Tuesday, May 1, 2018

Book Review: 'The Forbidden Library' by Django Wexler

LIBRARAY


When Alice’s father went down in a shipwreck, she had no idea how she was going to get along. Then she finds out she is being sent to a relative she never heard of before. Any home is better than none, she guesses. I bet if Alice knew what she was getting into she would have run away, though.
This book is the start of a new series.  This is Mr. Wexler’s first children’s book. I read a lot of middle grade/young adult fiction and was impressed with his talent for writing an interesting tale with a lot of action, danger, magic, and fantastic creatures. He melds this all together for a very enticing read and he uses the world of books for his common ground. It’s a very nice job and a very enjoyable story, with a bit of fright here and there.
Alice is impressed by the large library her Uncle has and is disappointed to hear that it’s not available to her unless she is accompanied by an adult. What’s worse than lots of new books that you can’t even read because you need company to go the library? Worse is sneaking in at night and almost losing your life…
Alice doesn’t know she’s a reader and can go inside the book. Books act as prisons for some creatures and if you happen to fall into the book, you must either conquer them or kill them. She doesn’t want to kill anyone, even if they scare her to death. She realizes they don’t have the same compunction, so she has to use her brain to try to overcome them.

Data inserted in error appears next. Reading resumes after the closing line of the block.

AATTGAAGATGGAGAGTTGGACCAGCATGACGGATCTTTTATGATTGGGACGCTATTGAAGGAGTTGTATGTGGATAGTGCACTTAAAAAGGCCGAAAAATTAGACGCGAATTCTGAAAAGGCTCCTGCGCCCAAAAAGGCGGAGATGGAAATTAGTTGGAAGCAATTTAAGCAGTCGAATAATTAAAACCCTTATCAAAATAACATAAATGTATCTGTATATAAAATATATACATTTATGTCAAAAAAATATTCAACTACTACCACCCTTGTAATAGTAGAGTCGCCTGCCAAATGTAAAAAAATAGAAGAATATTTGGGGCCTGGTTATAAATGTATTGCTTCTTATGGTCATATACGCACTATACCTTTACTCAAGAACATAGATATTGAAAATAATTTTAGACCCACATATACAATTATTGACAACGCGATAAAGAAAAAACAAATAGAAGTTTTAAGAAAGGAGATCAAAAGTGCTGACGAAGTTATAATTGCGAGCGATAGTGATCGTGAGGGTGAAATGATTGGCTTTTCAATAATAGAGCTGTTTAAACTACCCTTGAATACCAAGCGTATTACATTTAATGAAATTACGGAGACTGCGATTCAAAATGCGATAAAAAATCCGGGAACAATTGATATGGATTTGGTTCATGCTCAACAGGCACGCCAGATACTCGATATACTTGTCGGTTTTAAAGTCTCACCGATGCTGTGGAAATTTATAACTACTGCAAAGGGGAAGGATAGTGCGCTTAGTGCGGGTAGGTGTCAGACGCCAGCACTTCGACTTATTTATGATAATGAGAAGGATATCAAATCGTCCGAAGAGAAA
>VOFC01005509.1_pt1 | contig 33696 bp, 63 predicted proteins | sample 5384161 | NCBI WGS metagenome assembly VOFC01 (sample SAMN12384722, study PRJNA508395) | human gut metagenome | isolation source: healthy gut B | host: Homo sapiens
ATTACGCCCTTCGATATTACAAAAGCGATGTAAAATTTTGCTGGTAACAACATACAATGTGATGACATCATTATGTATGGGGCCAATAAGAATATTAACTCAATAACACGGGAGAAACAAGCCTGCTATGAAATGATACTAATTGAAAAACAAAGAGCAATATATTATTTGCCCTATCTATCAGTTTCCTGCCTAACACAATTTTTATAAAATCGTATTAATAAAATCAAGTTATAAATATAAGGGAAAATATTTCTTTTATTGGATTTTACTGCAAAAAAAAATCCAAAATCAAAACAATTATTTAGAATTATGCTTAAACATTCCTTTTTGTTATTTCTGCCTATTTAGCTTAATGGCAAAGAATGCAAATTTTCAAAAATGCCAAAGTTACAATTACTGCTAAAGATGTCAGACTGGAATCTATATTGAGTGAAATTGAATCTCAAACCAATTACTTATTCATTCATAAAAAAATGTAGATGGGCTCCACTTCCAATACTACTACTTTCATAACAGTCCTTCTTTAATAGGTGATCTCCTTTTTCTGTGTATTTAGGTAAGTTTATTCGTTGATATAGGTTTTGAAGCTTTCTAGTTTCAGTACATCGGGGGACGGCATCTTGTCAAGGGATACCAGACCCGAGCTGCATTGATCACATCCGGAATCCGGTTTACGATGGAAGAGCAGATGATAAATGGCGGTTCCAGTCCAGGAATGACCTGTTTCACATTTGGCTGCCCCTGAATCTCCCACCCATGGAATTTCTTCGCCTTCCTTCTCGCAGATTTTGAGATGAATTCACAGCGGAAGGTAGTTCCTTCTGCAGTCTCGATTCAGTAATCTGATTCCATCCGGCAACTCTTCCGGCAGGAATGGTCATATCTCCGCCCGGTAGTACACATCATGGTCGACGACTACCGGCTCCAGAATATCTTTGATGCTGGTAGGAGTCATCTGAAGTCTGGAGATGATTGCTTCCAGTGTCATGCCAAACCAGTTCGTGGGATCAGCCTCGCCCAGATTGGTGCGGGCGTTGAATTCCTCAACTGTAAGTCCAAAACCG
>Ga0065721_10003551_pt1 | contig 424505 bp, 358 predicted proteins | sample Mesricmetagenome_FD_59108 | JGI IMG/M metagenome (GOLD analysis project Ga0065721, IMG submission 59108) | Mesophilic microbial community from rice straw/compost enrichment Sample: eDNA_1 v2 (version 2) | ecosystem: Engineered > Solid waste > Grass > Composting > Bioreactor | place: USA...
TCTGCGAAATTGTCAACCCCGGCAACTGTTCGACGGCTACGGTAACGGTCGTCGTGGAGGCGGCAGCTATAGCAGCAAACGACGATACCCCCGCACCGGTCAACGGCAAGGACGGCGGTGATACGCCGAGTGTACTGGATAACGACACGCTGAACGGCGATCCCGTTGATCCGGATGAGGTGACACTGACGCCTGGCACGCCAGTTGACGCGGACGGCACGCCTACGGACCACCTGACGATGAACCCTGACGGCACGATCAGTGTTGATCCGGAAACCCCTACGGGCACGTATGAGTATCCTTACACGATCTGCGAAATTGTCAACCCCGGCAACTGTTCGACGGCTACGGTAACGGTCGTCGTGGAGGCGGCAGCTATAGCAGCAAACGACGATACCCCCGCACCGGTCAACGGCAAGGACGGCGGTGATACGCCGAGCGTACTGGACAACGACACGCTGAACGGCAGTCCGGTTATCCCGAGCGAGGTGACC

The fun part for me was that once she has gotten them to submit to her, she can draw on their strength. She’ll need it for future expeditions and confrontations!
I found this one a fun read and it even has a dragon in it. No one is quite what they seem except Alice. She’s going to have a real challenge keeping up and being safe trying to live her with her Uncle. I’m already ready to read the next series of events in her life. She’s not boring.


Editor's note: This article was originally published at Long and Short ReviewsIt has been republished with permission. Like what you read? Subscribe to the SFRB's free daily email notice so you can be up-to-date on our latest articles. Scroll up this page to the sign-up field on your right.

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